“Word Problem” follows the lives and careers of ten conservatory students, in the form of an algebraic query. “Chinese Opera” is a very short—only seven paragraphs—remembrance of a cherished, ornate music box. “The Confused Husband,” an affecting, fable-like story that seems incongruous to the collection’s themes but was one of my favorites, opens thus:
He met the woman he was to marry, but she didn’t have a limp. The old witch who’d read his cards had said his wife would have a limp. He had understood the crone’s message: his bride, lovely and perfect in every other way, would have a malformed leg; his life would be one of hardship, working to support and care for her. He told the crone, It doesn’t matter. I’ll love her anyway. He felt very noble.
Any good allegory has a twist and this one doesn’t disappoint. When Luongo deals with human foible or pathos, her writing is wise and insightful. One of the longer, traditional stories, “Three Portraits of Elaine Shapiro,” tells the named character’s story from twenty-two to forty-two years of age. In the first “portrait,” Elaine is engaged to the wrong young man and decides on a drastically different course at someone else’s wedding in New York City. Up to this point, she has been indecisive and impressionable, a leaf floating down the river of life. And yet, a decade later, we find the same Elaine, having never lived up to her romantic notion of being a woman of independent means. At another dressy social event, she observes:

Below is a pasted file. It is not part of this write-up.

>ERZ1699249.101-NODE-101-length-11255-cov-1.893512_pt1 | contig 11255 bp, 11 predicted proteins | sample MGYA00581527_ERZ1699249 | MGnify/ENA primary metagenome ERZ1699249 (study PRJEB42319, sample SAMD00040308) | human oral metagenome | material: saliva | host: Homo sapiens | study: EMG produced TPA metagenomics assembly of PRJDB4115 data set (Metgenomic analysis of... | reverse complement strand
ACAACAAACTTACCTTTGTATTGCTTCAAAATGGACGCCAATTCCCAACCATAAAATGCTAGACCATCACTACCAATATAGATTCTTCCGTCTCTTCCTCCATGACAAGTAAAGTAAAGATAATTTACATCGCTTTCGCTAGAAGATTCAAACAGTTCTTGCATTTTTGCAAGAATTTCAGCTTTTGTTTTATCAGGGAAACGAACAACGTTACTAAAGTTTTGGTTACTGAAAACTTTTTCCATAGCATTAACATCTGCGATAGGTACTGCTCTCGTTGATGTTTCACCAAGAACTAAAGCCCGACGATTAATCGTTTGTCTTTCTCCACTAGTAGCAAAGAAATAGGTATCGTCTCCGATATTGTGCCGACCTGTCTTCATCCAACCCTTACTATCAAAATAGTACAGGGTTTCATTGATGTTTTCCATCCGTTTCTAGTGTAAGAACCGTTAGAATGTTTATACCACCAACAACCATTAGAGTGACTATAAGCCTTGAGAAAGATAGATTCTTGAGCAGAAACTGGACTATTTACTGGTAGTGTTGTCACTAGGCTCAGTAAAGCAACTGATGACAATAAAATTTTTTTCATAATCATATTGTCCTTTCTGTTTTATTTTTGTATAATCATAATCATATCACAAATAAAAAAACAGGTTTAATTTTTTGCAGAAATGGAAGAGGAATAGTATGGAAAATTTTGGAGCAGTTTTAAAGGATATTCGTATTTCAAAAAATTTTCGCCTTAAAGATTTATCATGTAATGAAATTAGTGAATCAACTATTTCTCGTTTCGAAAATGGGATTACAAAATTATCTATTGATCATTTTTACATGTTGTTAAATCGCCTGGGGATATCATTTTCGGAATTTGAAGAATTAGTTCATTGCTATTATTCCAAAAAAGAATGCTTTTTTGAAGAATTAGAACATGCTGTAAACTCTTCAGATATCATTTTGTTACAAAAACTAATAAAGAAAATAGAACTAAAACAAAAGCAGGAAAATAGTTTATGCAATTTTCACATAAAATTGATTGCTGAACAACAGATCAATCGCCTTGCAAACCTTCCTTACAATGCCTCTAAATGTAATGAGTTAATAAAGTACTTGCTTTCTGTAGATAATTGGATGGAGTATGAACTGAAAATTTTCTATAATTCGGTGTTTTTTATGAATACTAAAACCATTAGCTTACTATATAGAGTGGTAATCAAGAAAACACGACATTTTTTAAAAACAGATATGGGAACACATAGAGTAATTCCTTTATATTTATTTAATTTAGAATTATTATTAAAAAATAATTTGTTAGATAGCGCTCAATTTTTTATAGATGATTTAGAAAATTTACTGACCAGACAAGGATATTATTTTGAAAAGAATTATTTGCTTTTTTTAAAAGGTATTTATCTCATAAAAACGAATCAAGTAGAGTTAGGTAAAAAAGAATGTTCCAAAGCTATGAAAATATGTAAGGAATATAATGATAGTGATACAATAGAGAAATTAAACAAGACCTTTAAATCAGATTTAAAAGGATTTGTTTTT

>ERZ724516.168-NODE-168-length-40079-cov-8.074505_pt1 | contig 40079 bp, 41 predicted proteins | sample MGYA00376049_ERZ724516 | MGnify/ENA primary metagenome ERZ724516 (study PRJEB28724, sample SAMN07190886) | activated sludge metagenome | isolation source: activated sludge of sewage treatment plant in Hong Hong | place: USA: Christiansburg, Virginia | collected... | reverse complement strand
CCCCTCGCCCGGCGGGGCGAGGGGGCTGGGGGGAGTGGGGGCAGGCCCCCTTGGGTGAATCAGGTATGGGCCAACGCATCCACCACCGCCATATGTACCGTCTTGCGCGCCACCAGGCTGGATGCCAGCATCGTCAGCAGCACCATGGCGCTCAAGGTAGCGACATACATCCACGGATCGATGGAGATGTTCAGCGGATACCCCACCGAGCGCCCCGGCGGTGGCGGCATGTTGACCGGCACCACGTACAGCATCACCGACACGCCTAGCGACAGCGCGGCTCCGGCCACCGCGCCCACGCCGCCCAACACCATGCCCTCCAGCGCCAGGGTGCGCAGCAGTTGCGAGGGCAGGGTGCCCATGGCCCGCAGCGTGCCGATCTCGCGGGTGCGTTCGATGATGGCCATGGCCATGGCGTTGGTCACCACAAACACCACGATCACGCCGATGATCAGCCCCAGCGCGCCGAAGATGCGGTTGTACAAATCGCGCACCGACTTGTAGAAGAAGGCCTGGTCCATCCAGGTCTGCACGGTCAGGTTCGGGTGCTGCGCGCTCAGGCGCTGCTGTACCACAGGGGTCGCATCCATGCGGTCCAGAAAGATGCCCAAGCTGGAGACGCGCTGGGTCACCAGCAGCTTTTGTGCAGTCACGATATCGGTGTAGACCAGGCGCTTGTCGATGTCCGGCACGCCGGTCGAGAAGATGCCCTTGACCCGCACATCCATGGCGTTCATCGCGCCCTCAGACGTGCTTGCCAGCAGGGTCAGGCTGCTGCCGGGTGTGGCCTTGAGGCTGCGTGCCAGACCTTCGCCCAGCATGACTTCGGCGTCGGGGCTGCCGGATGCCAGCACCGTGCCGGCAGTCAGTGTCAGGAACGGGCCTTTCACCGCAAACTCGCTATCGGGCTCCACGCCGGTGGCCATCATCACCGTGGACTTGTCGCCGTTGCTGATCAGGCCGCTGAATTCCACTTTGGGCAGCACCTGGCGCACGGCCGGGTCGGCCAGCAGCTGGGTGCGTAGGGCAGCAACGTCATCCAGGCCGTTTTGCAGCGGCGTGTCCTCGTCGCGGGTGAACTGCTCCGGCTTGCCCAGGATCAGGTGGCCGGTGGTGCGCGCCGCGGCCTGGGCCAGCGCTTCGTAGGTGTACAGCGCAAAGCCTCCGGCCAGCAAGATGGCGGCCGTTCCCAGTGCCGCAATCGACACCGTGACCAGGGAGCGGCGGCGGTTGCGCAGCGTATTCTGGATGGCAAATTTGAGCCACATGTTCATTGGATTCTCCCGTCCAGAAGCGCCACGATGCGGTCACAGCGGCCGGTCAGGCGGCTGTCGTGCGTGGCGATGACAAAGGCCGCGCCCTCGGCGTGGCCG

Every woman outfitted in pearls or diamonds or weighted down with gold had a man nearby, and each one held onto the arm of her man like an anchor. Elaine, in her slip of a dress and her miniscule earrings, felt in danger of floating away.
Elaine’s life effectively passes her by while she remains attached to notions of what she should do, or have, or feel. Many of Luongo’s characters suffer the pains of an anchorless existence, and the fleeting, unsubstantial traces likely to be left behind. These stories have much to say about art and art-making: the ways art can enter a life and infuse meaning, the absolute subjectivity of interpretation, the difficulties of transforming any experience into a translatable, sensory-receptive form. Anyone who has tried to create art will find much to appreciate on an intellectual level. But Luongo’s work really shines when she bridges the gap between concept and the more visceral connections that inspire empathy and understanding. The same could be said of art itself, and what makes it most alive.